Friday, April 20, 2007
Thursday, April 19, 2007
During a class discussion of Monday's massacre at Virginia Tech, the student "made comments about understanding how someone could kill 32 people," university police Cmdr. Brad Wiesley said.
Several witnesses told investigators the student said he was "angry about all kinds of things from the fluorescent light bulbs to the unpainted walls, and it made him angry enough to kill people," according to a police report. Witnesses "said they were afraid of him and afraid to come to class with him," Wiesley said.
The student, identified by police as Max Karson of Denver, was arrested Tuesday on suspicion of interfering with staff, faculty or students of an education institution. He had a court appearance set for Wednesday afternoon.
I was afraid of this. After Columbine, A Texas seventh-grader named Chris Beamon was given an English assignment for Halloween to "write a scary story about being in the dark and hearing noises". His response to the assignment got a grade of 100 from the teacher as well as extra credit when he read it out loud to the class.
It also got him locked up for six days.
The principal called the juvenile authorities because the story contained references to guns and the names of several classmates and the teacher. A judge immediately committed Christopher to juvenile detention. The district attorney tried and tried, but never could find anything to prosecute the kid for, other than the fact that classmates thought that he was " little weird," and the fact that the school had described him as a discipline problem. After six days of media scrutiny and threats from the American Civil Liberties Union, the judge backed down. So, even though he had committed no crime, a thirteen-year old was locked up for six days.
So just remember...if you're young and pissed off, depressed, or stressed, be very, very careful what you say. And be careful what you write.
On a related note, can we PLEASE stop calling the killer's videotaped rant a "manifesto"? Karl Marx wrote a Manifesto. That crazy motherfucker just taped himself going off the deep end.
I could easily jack this blog's traffic up into the tens of thousands per day if only I would either hold President Bush up to the ridicule he so richly deserves day in and day out or defend him by asking why those who oppose him hate America.
And I'd be a total ass hat for doing it.
Please read his original post before going further.
To be fair, Jim, in the comments, allowed as how I'm not a total ass hat. Good to know.
In response, I offer this post, and my response below, cross posted from the comments section of Jim's blog.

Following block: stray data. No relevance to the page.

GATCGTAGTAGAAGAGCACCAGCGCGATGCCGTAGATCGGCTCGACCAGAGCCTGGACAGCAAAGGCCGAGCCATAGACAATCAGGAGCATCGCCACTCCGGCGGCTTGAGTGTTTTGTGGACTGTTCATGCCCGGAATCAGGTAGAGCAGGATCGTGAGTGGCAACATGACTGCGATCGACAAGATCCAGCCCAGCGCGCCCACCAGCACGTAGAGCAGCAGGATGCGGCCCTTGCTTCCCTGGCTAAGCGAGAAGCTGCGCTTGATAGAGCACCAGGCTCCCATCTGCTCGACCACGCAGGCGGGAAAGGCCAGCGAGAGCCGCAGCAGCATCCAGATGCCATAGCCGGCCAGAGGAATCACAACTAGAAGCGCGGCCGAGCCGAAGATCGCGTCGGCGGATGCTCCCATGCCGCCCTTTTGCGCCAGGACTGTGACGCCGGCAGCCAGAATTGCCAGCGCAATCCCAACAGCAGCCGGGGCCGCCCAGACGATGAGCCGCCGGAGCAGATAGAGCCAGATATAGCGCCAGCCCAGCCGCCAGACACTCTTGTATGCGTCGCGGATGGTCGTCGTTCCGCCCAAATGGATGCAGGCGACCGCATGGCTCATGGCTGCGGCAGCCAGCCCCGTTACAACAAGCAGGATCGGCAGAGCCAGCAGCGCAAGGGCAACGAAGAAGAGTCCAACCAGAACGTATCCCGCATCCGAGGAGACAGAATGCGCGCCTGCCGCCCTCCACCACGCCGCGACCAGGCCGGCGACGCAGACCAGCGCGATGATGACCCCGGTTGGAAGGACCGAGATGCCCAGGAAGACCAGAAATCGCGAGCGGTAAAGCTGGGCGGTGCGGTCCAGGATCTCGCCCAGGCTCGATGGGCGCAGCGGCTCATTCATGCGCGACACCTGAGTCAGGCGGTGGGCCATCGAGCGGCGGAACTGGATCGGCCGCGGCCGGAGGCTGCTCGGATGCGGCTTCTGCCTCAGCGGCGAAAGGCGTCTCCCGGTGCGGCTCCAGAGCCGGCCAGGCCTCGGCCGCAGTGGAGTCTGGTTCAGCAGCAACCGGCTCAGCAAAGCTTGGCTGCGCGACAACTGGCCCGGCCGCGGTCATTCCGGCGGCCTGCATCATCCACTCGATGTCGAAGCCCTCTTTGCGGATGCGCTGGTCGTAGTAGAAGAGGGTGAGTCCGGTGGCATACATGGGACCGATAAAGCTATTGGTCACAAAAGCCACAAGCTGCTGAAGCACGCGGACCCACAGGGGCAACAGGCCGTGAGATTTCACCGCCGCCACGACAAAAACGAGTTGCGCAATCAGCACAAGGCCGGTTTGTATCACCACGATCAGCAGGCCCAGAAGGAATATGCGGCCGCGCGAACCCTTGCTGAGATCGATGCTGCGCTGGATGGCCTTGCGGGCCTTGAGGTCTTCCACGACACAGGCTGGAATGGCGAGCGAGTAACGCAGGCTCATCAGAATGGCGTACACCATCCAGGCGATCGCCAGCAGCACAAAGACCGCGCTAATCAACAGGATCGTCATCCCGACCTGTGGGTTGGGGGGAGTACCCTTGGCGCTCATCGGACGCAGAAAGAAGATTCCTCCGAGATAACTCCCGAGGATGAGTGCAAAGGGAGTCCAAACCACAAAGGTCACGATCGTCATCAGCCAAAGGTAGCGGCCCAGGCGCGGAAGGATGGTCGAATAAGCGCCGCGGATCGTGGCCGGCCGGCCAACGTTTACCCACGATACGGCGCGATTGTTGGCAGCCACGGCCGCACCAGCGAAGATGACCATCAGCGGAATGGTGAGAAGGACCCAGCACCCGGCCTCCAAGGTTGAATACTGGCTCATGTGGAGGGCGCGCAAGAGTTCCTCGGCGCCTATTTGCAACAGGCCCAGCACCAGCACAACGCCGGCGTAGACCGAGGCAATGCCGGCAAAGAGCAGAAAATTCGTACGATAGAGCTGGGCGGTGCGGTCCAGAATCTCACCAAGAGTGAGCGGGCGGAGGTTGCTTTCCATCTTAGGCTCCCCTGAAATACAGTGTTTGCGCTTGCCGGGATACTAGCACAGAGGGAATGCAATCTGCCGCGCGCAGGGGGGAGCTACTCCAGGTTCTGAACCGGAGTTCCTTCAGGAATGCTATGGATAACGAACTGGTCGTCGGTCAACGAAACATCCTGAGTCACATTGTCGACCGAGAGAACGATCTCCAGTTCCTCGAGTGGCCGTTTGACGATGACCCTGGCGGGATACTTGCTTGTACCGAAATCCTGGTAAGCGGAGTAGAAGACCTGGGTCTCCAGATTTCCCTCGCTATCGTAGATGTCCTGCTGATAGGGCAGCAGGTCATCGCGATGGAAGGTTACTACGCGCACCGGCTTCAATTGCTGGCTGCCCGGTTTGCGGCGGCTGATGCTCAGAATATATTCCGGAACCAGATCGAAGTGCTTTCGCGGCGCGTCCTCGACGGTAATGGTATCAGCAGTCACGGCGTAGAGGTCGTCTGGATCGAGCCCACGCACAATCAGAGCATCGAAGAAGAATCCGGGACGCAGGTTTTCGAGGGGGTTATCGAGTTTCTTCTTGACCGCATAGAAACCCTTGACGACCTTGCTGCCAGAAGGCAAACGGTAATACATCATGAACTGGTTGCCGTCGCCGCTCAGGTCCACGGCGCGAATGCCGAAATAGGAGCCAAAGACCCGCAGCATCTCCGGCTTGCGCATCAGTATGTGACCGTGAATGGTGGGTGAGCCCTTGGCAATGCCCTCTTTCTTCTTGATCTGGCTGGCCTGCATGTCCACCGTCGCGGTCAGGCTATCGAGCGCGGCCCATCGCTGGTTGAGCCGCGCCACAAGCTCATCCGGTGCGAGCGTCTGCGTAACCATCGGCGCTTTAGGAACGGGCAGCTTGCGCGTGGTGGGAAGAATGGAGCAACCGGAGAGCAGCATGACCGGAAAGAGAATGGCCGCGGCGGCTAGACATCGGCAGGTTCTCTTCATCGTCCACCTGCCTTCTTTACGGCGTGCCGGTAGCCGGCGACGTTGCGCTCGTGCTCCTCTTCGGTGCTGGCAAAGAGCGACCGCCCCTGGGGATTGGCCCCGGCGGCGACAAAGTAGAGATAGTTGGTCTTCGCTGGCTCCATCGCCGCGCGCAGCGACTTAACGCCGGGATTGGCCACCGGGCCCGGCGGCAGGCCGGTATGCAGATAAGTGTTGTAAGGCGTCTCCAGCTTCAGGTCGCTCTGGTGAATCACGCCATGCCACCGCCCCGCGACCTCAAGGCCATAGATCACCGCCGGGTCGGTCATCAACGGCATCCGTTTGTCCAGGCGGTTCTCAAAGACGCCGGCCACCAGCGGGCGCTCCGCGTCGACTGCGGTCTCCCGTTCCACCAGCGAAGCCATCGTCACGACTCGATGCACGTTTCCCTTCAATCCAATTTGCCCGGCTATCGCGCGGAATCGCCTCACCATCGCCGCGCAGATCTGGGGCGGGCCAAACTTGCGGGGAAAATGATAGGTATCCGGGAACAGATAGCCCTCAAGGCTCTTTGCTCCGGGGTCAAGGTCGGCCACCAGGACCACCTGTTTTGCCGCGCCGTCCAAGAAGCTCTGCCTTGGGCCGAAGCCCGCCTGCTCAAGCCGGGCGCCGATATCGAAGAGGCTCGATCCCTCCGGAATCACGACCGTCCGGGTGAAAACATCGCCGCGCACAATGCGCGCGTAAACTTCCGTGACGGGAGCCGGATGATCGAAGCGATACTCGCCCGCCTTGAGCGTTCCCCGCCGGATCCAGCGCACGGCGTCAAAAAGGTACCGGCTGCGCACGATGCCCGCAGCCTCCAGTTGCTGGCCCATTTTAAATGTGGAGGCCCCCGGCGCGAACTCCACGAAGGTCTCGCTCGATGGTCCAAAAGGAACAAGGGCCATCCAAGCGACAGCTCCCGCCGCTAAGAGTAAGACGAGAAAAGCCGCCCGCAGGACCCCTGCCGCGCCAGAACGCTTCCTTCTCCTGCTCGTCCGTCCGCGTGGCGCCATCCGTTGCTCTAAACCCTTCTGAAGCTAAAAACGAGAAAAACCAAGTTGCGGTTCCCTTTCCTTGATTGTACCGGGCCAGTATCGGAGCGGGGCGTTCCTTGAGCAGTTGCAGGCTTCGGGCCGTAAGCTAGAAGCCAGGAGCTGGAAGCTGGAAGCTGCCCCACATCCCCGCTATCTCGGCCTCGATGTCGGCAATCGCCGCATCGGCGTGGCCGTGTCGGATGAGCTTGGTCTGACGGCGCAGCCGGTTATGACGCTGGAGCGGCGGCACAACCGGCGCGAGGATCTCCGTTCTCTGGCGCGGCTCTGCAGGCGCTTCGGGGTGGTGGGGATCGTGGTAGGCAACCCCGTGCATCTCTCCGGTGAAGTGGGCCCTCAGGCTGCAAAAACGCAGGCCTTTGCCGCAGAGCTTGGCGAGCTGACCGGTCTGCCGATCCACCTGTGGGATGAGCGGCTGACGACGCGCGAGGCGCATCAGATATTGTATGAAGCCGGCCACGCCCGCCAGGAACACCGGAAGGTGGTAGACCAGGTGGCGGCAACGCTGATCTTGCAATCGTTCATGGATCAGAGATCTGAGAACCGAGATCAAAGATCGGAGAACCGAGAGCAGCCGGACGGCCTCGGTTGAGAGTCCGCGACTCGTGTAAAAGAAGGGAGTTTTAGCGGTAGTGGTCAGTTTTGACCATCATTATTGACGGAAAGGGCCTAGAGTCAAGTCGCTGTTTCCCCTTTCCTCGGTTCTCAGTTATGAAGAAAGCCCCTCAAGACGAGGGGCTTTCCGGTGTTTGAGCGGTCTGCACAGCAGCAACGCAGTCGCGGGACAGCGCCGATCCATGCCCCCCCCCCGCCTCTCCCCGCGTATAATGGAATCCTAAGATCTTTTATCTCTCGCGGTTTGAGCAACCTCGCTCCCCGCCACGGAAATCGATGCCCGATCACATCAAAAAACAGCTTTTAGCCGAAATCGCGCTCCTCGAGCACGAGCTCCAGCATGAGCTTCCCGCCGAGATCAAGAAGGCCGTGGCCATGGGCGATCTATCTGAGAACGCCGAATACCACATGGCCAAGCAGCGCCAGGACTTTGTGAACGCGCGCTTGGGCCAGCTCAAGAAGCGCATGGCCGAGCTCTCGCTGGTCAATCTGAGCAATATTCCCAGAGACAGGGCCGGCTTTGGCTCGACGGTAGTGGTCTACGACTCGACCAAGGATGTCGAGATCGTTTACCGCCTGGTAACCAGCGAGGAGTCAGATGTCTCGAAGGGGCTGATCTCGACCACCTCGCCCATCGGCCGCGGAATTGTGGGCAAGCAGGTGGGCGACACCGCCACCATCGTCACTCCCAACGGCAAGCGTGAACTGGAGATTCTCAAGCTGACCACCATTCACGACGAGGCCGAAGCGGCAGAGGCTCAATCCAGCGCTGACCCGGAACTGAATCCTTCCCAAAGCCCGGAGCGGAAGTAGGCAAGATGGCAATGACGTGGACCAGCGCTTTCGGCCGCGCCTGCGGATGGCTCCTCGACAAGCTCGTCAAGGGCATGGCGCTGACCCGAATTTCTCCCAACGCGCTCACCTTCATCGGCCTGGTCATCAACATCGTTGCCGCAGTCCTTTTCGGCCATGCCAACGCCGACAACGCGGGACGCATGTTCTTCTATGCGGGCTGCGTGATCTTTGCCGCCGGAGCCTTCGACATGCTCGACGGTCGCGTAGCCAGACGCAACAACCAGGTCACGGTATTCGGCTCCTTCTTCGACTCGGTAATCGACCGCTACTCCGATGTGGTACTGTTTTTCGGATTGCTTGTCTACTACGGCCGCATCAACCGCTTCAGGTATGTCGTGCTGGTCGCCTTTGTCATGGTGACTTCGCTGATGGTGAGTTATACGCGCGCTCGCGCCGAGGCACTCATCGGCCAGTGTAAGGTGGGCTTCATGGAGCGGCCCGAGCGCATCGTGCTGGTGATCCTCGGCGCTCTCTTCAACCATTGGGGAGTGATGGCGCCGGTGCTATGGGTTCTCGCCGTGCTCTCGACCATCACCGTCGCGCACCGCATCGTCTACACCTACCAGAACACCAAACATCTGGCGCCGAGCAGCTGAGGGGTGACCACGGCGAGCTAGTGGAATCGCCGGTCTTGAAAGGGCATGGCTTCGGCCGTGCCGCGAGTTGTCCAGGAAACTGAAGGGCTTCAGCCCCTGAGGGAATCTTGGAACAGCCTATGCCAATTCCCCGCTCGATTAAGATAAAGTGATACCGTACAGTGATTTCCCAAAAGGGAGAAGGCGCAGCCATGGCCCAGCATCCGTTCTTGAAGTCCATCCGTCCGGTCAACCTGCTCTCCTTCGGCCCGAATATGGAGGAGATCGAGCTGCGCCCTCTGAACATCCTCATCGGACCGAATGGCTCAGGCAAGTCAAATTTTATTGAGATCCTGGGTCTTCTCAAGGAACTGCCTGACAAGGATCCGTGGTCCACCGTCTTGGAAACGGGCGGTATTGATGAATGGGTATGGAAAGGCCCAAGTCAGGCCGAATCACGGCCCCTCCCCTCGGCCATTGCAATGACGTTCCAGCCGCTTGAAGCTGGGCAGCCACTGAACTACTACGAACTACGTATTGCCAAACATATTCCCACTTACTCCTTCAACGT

One of the things that's really wrong with this post, Jim, is the assumption that liberals are "cry babies" and are against free speech, because they're afraid of being offended. This assumes that all liberals back so-called "speech codes" (in fact only a few really noisy far-leftists do). Trust me, the vast majority of us are very much pro-free speech, which is why we're so pissed at people like the Bushistas, who are telling us "you need to watch what you say."
Just because liberals slam people who are bigoted, hateful and racist, BTW, does not mean we're "anti-free speech". If I use my free speech right to criticize what someone else says, it's not because I want the government to keep him from speaking. I'm offended by your post, and I'm saying so. This does not mean I'm asking the FBI to shut down your blog.
I'm also mightily pissed off at the assertion that liberals "believe screwing everyone equally is the best way to ensure that everyone is treated equal. And anyone with ten bucks more than them is causing war, disease, starvation, and global warming." This is, pure and simply, bullshit, and I'm really amazed that a thoughtful fellow like you has swallowed this piece of right wing propaganda.
Recognizing that some people in this country are getting screwed and are unequally bearing the consequences of bad policy in a higher percentage than other does not mean we want everyone else to "get screwed equally". And BTW, bearing your share of the responsibilities of citizenship in a free and prosperous society is not "getting screwed." This attitude has the whiny tone of my teenagers acting as if they're being sent to the gulags because they're asked to do the dishes after the wife and I have worked all day.
But what really chaps my ass about this post is this: the assertion that people, both liberal and conservative, can't take positions without "checking to see if its liberal enough or conservative enough to do." This assumes that neither liberals nor conservatives have any other values or deeply held beliefs other thant "being liberal" or "being conservative."
I'll let conservative readers tell you about their feelings on this, but as a liberal, I am sick to goddamn death of smug Republicans telling me, in response to any criticism of this incompetent and criminal Administration, "you just say that because you hate George Bush," as if that's the only value I hold. And that kind of condescension doesn't sit any better coming from a declared independent.
It's easy to believe that "conservatives and liberals and libertarians--they all suck" if you oversimplify what they believe and act like it's all just dogma wrapped in posturing.